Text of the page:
When I started working in technology PR a few years ago, two things stood out to me more than anything else – most of the journalists were old enough to be my parents and most of the technology was dry and complicated. For someone like myself who did not come from a technology background, understanding how these technologies impacted my everyday life and why they were important was often as difficult as mastering the acronyms.
The reality of the IT professionals and product developers that used the technologies we were talking about wasn’t too far from this either. Think Moss from The IT Crowd and you wouldn’t be too far off.
Fast forward a few years to today and the reality couldn’t be more different. For a start, most of the journalists are now younger than me (only by a couple of years, by the way) and the technologies they write about are easily as part of my everyday life as anything else. I’ve gone from talking about semiconductors and micro-components to The Internet of Things and artificial intelligence. I can finally talk to my friends about the technologies my clients produce without leaving them in confused silence.
However, the evolution of business technology goes beyond my ability to talk to my friends about it. It has a new place in the value chain that businesses across the world are seeing the rewards of and increasingly investing in. For example, most UK businesses expected their IT budget to increase in 2016 (44 per cent), with the majority expecting to see an increase in spend on cloud services (50 per cent) and software (48 per cent)
Also, the IT team is no longer a basement full of social outcasts that only come to the surface to install software and turn your computer off and back on again. They are now increasingly pivotal to productivity and efficiency. From enabling remote working for small businesses to helping businesses process data more efficiently, the IT team is becoming more of a business function than the admin function it used to be.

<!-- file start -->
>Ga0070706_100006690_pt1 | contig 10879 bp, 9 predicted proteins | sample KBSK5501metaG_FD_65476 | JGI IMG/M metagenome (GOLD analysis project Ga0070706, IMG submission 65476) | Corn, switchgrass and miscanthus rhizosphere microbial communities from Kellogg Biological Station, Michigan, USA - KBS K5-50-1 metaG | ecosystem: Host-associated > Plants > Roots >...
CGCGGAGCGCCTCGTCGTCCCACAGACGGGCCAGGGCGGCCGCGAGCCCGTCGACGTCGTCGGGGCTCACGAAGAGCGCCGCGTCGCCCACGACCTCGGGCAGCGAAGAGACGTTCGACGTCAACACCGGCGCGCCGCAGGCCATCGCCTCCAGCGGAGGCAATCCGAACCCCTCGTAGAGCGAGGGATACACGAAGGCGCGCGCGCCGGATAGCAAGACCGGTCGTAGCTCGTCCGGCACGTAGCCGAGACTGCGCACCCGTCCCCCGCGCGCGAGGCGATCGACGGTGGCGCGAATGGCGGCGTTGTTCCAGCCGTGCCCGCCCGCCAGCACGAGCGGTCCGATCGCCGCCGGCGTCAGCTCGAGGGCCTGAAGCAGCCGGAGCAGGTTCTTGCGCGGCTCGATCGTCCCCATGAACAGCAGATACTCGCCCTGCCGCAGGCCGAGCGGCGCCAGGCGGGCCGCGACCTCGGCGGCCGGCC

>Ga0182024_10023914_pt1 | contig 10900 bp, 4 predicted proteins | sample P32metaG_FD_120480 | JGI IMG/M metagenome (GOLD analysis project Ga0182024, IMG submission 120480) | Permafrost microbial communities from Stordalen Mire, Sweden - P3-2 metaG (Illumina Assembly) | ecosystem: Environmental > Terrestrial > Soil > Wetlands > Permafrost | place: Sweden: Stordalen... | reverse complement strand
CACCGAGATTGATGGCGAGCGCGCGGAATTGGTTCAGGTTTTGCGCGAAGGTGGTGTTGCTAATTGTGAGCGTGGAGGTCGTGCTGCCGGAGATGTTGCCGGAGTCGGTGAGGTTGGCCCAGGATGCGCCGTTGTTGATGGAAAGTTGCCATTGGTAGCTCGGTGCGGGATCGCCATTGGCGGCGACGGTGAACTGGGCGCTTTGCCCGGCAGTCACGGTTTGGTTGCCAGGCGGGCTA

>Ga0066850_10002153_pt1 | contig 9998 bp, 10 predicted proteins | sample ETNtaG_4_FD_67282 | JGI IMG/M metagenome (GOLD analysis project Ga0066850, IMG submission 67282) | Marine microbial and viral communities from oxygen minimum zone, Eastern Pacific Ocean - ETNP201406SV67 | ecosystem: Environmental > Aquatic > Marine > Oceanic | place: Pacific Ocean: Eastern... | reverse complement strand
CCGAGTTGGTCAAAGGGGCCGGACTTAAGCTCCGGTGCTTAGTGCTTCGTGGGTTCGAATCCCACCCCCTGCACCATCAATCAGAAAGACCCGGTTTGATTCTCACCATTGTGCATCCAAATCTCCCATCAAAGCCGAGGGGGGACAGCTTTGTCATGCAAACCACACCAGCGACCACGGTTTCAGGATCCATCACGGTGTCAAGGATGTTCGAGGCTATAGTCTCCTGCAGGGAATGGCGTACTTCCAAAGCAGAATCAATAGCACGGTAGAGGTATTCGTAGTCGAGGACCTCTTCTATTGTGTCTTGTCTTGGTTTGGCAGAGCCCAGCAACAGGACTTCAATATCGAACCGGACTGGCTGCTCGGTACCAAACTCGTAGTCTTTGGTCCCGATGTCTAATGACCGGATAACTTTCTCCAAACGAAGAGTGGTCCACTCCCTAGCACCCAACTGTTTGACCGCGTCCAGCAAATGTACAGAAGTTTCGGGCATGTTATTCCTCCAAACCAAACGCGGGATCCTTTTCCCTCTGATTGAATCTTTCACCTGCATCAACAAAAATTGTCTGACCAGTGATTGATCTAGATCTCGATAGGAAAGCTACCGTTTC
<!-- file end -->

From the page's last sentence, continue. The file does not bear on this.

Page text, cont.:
As a result of this change, IT media is also changing to reflect the change in the wider industry. This means a different skill set is now needed to effectively cover the new talking points. An ability to grasp technology is no longer enough. Technology journalists are now also required to have an understanding of business processes and how technology impacts those.
Speaking at the recent launch of Silicon UK (formerly TechWeekEurope), Steve McCaskill, the editor alluded to this ongoing change and the impact it could have. “Some believe these developments could herald a ‘fourth industrial revolution’, making organisations more productive and opening up new markets. What is clear is that technology decisions are now business decisions too. So we are changing to reflect this”, McCaskill said.
Silicon UK is not alone in this transition. A quick look at any technology publication will reveal that they are now as much business publications as they are technology publications. No gratuitous product announcements in sight. Your product must be making a real difference in the market place and you must be saying something new and different to get that coverage. Companies that don’t adhere to this new way of doing this will simply get left behind.
The evolution hasn’t missed PR either (in case you were wondering). Just like the shift in the media, an understanding of technology and the media is no longer sufficient on their own. We have to be business minded as well. On top of understanding the technology and the media, there is now the added emphasis on grasping the bigger picture of our clients’ technologies and how they impact their customers’ everyday processes. Sending out press releases for the sake of it just won’t cut it anymore. It’s all about the targeted, integrated approach that speaks directly to industry pain points.
Wherever you look and however you look at it, change is in the air and it is a wonderful thing. It is a challenge for everyone involved, however. Technology companies have wetted their customers’ appetite and now the customers want more. Journalists’ challenge is to make sure that they continue to accurately tell the story of these technologies and their business benefits. For us PRs, our challenge to make sure the channels between technology companies and journalists remain clear so that they can focus on doing what they do best. For me, this is the best place to be and I couldn’t think of a better time to be here.